Happy New Year! I hope you had a great holiday, and that you had a chance to read some awesome books during your vacation. I'm sure that many bibliophiles had books/book accessories/magazine subscriptions/ereaders or tablets under the tree as well, so hopefully you've had some time to investigate.
(If you received an ereader or tablet for the holidays, you'll definitely want to check out our ebooks page, which will tell you everything you need to know in order to access our ebook collection. If you have questions or need further help, please feel free to call or stop by a reference desk. We're also holding drop-in sessions for those wanting one-on-one help; please bring your device! )
Over the Christmas holiday, I had a chance to read two lengthy but attention-grabbing books: Far From the Tree: Parents, Children, And the Search for Identity and Untouchable: The Strange Life and Tragic Death of Michael Jackson.
Far From the Tree is a DOORSTOPPER. The actual narrative (minus the notes) runs about 800 pages. Yowza. Andrew Solomon interviewed families with exceptional/special needs children (deaf children, autistic children, severely disabled children, prodigies, children with dwarfism, children affected by Down Syndrome, etc) as well as families affected by adult children with schizophrenia and children (some adult, some not) who committed crimes (he interviewed the parents of Dylan Klebold, one of the Columbine High School shooters, at length). When possible, he interviewed both parents and children. He also researched the history of how these very different children and adults were educated and treated by society. There's lots to absorb in this meaty read--not only in the tons of fascinating information about these families and how exceptional or different children have affected their lives, but also in the emotionally charged stories related by the families and their (grown) children. It's an impressive read, but can be overwhelming at times. In the chapter on deaf children, Solomon delivers an outstanding discussion about cochlear implants, giving both sides of the controversy careful due, and explaining both the benefits and significant limitations and problems of these implants. In the chapters on deafness, autism, dwarfism, and Down Syndrome, he interviews activists who challenge the inclination to "cure" such situations with devices, therapy, genetic engineering, prenatal testing, or surgeries, as well as those who support such inclinations. The chapters on adult schizophrenia and parents of criminals are the most challenging to get through; while the chapters on children afflicted with disabilities and disorders offer many stories of struggle, heartbreak, and challenge, there are also stories of acceptance, integration, activism (by both parents and children), and personal growth. Such stories are few and far between in the chapters on schizophrenia and crime (even less so in the schizophrenia chapter). As you can imagine, you really need to dedicate time to digest this book, but it's well worth it.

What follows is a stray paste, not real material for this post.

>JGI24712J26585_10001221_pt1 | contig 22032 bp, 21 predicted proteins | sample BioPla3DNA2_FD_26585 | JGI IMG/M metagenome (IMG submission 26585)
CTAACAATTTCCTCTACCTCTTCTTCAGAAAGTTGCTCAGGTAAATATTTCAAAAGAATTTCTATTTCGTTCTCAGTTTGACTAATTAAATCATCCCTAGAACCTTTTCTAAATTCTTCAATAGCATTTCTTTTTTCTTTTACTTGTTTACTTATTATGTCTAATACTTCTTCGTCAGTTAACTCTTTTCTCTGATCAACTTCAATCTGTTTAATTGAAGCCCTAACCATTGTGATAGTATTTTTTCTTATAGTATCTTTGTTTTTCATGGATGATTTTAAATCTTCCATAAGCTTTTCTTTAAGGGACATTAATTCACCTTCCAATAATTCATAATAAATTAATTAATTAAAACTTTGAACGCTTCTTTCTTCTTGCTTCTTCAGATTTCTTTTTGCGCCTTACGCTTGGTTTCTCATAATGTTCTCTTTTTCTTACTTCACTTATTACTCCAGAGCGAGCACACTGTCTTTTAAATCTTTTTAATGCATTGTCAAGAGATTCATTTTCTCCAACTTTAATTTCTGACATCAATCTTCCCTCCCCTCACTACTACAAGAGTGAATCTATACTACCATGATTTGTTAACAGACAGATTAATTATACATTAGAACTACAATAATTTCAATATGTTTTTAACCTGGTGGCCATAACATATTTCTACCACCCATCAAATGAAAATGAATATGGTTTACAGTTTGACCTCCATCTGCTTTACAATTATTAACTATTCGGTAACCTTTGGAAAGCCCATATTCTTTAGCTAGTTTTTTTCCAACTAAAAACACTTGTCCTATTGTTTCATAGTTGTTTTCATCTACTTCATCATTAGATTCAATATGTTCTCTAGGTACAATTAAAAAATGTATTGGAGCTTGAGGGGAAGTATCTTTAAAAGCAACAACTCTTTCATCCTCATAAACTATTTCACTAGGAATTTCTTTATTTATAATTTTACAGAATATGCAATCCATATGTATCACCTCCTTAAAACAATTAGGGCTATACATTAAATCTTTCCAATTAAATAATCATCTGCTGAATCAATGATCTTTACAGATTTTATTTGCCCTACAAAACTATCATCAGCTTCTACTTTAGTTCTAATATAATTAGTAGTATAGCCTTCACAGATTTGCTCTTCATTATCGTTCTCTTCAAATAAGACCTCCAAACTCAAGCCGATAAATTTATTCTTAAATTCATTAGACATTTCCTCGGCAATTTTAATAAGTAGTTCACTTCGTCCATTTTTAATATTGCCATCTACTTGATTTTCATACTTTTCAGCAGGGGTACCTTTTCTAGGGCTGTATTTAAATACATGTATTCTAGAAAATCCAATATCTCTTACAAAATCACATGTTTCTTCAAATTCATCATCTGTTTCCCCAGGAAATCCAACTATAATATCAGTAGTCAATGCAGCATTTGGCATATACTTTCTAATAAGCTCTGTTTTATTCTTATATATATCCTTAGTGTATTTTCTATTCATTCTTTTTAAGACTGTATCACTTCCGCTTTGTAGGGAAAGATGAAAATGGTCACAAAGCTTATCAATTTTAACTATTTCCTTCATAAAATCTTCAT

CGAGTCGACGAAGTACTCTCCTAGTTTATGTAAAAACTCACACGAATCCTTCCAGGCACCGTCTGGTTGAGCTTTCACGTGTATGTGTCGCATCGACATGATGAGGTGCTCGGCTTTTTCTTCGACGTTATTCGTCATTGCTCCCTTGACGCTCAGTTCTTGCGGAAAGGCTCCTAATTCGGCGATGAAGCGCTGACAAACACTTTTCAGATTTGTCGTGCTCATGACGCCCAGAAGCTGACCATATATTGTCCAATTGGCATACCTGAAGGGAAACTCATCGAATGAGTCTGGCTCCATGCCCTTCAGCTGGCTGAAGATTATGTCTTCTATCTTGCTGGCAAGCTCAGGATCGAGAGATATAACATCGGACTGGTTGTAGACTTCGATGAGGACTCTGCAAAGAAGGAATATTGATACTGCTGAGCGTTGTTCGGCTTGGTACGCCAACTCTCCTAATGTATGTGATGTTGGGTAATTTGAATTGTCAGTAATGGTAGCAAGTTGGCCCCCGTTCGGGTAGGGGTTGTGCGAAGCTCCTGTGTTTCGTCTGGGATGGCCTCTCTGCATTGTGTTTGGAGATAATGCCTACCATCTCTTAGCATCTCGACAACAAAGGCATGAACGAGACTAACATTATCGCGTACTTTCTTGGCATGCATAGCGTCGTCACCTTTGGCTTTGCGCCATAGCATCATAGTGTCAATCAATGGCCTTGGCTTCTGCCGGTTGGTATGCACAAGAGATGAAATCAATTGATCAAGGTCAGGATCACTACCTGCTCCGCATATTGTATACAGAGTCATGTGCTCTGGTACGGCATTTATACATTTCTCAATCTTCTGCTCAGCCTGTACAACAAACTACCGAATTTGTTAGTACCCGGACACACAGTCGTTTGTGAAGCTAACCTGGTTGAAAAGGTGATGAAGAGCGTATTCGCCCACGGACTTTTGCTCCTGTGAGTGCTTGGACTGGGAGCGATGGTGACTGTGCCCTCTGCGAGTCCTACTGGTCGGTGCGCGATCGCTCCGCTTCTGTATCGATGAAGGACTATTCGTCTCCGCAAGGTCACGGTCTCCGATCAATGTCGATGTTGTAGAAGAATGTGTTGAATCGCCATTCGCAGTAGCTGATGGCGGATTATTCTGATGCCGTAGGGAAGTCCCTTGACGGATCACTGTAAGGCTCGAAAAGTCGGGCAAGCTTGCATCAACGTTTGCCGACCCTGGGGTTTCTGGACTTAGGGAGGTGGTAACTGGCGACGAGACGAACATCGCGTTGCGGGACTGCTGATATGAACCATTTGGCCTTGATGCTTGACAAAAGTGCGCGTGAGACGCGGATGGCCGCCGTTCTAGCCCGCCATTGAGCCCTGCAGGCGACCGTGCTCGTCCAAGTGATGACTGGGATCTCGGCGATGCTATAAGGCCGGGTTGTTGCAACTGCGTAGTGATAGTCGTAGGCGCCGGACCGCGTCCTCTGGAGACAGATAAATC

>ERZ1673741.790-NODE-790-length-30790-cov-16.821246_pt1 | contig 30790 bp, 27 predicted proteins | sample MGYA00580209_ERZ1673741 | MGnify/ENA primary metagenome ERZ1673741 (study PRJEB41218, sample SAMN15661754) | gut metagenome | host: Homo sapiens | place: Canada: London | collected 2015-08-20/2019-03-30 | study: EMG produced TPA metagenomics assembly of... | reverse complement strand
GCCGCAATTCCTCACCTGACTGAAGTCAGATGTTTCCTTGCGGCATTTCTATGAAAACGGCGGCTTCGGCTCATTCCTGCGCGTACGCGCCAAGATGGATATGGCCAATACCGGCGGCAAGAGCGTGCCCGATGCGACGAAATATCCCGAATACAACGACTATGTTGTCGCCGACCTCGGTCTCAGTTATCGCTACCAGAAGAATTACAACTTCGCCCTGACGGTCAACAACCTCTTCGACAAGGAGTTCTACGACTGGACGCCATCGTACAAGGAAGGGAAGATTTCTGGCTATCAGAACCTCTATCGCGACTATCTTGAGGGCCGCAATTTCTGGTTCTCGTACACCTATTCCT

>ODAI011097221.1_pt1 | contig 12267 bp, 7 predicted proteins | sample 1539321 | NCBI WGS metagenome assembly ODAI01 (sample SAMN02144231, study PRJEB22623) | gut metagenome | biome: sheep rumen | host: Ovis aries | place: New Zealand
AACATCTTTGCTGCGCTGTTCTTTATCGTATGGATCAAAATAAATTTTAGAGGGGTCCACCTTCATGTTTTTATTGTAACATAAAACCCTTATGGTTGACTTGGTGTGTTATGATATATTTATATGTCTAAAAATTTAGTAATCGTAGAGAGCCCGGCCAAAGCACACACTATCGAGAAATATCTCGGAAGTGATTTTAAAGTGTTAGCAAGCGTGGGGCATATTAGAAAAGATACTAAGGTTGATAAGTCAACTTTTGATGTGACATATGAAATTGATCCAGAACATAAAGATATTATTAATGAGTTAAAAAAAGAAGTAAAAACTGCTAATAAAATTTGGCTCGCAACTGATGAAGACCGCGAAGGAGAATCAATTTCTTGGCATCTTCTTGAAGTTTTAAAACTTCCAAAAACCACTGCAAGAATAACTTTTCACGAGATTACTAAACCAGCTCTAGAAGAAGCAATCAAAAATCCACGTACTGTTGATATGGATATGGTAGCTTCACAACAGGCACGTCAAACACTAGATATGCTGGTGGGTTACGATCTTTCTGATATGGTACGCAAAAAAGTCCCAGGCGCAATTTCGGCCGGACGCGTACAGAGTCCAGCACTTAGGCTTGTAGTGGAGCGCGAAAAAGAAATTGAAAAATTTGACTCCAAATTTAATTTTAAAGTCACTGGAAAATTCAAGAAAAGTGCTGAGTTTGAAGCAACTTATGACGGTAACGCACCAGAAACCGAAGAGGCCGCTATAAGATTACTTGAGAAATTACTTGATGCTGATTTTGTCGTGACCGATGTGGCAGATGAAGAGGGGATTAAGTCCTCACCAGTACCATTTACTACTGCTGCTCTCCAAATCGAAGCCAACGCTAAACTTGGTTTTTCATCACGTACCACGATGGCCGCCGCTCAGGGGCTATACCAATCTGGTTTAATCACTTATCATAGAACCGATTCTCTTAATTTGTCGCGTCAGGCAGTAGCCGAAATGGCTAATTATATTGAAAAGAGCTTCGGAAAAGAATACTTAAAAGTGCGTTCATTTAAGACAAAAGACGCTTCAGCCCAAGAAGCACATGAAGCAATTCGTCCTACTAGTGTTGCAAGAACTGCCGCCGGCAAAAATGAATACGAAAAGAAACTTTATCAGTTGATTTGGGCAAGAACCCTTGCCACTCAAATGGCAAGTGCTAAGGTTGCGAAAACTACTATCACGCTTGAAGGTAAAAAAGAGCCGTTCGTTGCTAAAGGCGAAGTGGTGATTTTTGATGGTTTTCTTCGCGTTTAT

Although I was a Michael Jackson fan in my childhood, I didn't really follow his career post-Bad. After Bad, Jackson was unfortunately more famous for his life outside of the stage and recording studio, and other singers and groups took my attention. Following Jackson's death, I've avoided the avalanche of Jackson biographies, because they seemed so exploitative. The fact that Randall Sullivan was a contributing editor for Rolling Stone magazine for twenty years set Untouchable apart for me; rather than a biography by a "friend" or former employee, this is a comprehensive biography by a music journalist. Sullivan alternates between the early days and meteoric rise of the Jackson 5, the monstrous success of Thriller, and the last bizarre years of Jackson's life, including the multitude of lawsuits filed against him. I can't compare to other Jackson biographies, but this seemed to be a very balanced and thorough approach to Michael Jackson. It's definitely not a happy read; Jackson had an abusive childhood and a very tragic adulthood. For pop culture fans, it's a highly recommended read, although I will admit that I skimmed the chapters that dealt with the aftermath of Jackson's death (apart from the trial of Dr. Conrad Murray).....one lawsuit after another and one outburst from the Jackson family after another didn't really interest me as much as the chapters on Jackson himself.
In an upcoming post, I'll blog about my favorite reads of 2012.